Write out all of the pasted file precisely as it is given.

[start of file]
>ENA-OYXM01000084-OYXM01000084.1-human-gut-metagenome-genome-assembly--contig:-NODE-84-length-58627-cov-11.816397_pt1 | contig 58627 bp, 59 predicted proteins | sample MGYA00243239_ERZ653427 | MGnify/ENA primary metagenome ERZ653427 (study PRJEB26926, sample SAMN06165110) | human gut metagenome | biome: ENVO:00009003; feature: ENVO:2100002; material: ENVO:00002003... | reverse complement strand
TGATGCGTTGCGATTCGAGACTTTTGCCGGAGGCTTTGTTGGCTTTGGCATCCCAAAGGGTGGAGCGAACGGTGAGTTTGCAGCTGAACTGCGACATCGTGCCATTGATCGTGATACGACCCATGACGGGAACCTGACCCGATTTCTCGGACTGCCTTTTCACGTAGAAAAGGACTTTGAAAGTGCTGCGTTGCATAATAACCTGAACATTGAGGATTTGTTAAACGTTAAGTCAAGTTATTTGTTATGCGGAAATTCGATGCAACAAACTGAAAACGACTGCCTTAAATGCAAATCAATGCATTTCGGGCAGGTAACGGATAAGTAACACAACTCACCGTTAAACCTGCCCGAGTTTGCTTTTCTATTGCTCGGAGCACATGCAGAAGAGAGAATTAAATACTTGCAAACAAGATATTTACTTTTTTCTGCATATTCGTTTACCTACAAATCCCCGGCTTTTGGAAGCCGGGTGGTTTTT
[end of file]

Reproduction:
>ENA-OYXM01000084-OYXM01000084.1-human-gut-metagenome-genome-assembly--contig:-NODE-84-length-58627-cov-11.816397_pt1 | contig 58627 bp, 59 predicted proteins | sample MGYA00243239_ERZ653427 | MGnify/ENA primary metagenome ERZ653427 (study PRJEB26926, sample SAMN06165110) | human gut metagenome | biome: ENVO:00009003; feature: ENVO:2100002; material: ENVO:00002003... | reverse complement strand
TGATGCGTTGCGATTCGAGACTTTTGCCGGAGGCTTTGTTGGCTTTGGCATCCCAAAGGGTGGAGCGAACGGTGAGTTTGCAGCTGAACTGCGACATCGTGCCATTGATCGTGATACGACCCATGACGGGAACCTGACCCGATTTCTCGGACTGCCTTTTCACGTAGAAAAGGACTTTGAAAGTGCTGCGTTGCATAATAACCTGAACATTGAGGATTTGTTAAACGTTAAGTCAAGTTATTTGTTATGCGGAAATTCGATGCAACAAACTGAAAACGACTGCCTTAAATGCAAATCAATGCATTTCGGGCAGGTAACGGATAAGTAACACAACTCACCGTTAAACCTGCCCGAGTTTGCTTTTCTATTGCTCGGAGCACATGCAGAAGAGAGAATTAAATACTTGCAAACAAGATATTTACTTTTTTCTGCATATTCGTTTACCTACAAATCCCCGGCTTTTGGAAGCCGGGTGGTTTTT